SCIE press release
A and E figures: SCIE statement
29 January 2014
Figures from the Health and Social Care Information Centre show that the number of older people going to casualty has increased in recent years.
SCIE’s Chief Executive, Tony Hunter, says:
These figures show a worrying increase in older people’s admission to A and E; it’s an urgent issue for policy-makers and care staff. It’s easy for people to respond to the report by laying the fault, separately at the door of GPs, social care staff and other services in the community. Our evidence shows that more effective joint working between community-based health and care services can reduce all types of unnecessary hospital admissions, not just those to A and E.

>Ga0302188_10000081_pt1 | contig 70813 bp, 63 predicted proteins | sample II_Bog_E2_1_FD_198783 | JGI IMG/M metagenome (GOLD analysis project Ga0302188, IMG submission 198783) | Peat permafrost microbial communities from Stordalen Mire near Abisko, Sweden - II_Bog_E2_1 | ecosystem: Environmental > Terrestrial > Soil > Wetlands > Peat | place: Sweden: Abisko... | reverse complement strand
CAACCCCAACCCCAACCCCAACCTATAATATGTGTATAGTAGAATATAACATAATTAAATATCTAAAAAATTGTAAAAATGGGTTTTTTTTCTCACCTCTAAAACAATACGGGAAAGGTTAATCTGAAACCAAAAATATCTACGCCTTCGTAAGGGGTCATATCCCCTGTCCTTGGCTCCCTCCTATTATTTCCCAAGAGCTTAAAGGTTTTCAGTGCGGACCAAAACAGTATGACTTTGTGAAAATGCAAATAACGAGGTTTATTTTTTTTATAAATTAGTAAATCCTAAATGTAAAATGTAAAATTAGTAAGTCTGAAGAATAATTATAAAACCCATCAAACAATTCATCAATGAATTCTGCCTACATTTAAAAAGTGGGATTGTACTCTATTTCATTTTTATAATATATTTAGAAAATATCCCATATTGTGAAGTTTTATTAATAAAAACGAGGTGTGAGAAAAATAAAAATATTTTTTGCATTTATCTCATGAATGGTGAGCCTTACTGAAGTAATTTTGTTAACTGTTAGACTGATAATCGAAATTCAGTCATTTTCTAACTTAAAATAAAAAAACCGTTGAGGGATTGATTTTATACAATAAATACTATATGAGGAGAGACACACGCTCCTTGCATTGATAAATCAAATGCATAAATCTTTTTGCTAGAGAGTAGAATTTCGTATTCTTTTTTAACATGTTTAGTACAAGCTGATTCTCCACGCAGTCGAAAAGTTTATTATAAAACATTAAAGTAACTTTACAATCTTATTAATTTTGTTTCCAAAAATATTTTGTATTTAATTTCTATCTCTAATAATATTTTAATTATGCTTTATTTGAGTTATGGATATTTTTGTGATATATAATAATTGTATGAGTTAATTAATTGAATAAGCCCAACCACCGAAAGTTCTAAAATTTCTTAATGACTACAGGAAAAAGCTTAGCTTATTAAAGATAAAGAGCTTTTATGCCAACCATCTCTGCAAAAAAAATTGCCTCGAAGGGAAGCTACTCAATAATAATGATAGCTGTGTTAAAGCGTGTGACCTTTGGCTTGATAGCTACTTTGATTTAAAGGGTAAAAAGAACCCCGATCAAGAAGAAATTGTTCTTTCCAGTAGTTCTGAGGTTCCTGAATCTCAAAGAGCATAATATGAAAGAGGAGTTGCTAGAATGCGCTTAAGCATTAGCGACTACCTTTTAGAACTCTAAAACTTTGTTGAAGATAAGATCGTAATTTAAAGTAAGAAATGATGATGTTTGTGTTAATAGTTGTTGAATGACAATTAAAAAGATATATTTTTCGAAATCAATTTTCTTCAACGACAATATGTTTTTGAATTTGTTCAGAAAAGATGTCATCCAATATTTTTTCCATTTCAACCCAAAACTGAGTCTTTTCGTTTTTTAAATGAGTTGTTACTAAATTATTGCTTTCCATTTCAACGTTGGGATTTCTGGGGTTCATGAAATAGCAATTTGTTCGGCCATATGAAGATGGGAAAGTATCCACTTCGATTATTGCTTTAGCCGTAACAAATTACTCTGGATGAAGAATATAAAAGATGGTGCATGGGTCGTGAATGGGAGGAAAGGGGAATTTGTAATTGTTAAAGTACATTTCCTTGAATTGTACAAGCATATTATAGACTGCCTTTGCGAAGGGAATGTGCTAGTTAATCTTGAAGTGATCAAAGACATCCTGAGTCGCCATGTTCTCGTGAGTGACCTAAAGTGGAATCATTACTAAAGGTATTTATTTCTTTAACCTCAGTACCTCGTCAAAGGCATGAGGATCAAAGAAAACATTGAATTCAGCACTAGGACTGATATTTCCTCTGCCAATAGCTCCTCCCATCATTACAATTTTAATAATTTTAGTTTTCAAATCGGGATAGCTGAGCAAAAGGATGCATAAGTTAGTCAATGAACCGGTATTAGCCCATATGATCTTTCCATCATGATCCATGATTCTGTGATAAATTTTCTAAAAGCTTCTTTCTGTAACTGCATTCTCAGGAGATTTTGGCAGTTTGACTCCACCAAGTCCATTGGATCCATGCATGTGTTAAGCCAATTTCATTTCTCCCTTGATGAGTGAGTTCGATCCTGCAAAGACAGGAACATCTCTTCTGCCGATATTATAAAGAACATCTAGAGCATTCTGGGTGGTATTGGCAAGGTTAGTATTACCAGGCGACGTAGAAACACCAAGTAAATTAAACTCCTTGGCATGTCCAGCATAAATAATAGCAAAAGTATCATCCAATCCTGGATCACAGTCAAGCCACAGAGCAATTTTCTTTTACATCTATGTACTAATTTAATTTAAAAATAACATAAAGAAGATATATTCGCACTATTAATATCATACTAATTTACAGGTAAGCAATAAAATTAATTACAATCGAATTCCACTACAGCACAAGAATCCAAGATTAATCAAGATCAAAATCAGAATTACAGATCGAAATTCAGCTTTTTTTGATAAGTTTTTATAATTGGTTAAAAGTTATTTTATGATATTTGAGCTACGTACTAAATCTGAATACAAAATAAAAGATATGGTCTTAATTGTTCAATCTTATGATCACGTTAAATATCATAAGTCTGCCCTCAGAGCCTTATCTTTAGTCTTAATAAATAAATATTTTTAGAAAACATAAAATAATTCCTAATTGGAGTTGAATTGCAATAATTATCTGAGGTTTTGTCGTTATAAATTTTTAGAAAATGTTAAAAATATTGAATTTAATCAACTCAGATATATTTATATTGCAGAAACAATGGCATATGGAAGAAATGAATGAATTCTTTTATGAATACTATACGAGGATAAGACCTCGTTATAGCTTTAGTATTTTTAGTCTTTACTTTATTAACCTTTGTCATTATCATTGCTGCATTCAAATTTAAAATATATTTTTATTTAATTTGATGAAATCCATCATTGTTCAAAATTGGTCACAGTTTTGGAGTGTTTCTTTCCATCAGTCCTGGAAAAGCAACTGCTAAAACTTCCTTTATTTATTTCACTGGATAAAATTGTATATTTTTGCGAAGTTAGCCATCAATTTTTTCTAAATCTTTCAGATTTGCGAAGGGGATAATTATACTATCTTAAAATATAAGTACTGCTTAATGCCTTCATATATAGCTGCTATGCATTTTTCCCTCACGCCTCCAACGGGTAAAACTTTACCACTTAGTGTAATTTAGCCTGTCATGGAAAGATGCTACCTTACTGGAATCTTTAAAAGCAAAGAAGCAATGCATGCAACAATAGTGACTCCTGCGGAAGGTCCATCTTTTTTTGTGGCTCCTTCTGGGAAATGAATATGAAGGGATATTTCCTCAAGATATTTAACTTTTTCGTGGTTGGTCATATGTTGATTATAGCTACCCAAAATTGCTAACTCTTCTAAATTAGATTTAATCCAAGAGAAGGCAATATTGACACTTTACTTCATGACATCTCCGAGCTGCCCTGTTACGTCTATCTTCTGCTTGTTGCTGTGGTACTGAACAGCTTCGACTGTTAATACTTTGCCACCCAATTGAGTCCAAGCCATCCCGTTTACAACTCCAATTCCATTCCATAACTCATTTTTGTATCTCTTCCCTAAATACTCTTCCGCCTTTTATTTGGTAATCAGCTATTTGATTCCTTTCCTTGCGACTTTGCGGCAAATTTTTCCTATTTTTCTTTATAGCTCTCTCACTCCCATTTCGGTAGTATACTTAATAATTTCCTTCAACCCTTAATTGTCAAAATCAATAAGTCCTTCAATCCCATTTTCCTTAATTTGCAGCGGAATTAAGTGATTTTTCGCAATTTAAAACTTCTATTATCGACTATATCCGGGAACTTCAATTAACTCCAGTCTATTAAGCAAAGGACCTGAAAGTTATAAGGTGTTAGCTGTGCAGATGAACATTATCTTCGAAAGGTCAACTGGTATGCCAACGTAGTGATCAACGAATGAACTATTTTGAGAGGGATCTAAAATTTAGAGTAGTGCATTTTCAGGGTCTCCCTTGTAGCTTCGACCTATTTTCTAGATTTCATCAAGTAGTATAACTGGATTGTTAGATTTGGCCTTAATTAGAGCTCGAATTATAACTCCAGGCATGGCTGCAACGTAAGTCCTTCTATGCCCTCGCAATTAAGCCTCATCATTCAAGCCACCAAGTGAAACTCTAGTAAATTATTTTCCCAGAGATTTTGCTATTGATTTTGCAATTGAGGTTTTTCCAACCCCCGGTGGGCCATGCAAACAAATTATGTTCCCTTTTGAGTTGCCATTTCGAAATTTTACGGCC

Our Social Care TV film on Wandsworth Community Wards show how their multi-disciplinary teams proactively manage the care and support of people with long-term conditions in the community to reduce the need for emergency admissions. We also know that good infection control, management of hydration and nutrition, and the involvement of falls prevention services can help to reduce the need for hospital treatment for care home residents, as well as those living in their own homes. Much work is going on in an attempt, where appropriate, to join-up health and social care, so that people’s lives are improved and NHS and council money is used in the most effective way. Going to A&E is a traumatic experience – especially for older people. Some hospital admissions are necessary, but sub-acute conditions don’t always need in-patient treatment. More effective integration of community services can help this situation.
- Accident and Emergency Attendances in England: 2012–2013
- Social Care TV: Avoiding hospital admissions
Steve Palmer, Press and Public Affairs Manager, Social Care Institute for Excellence.
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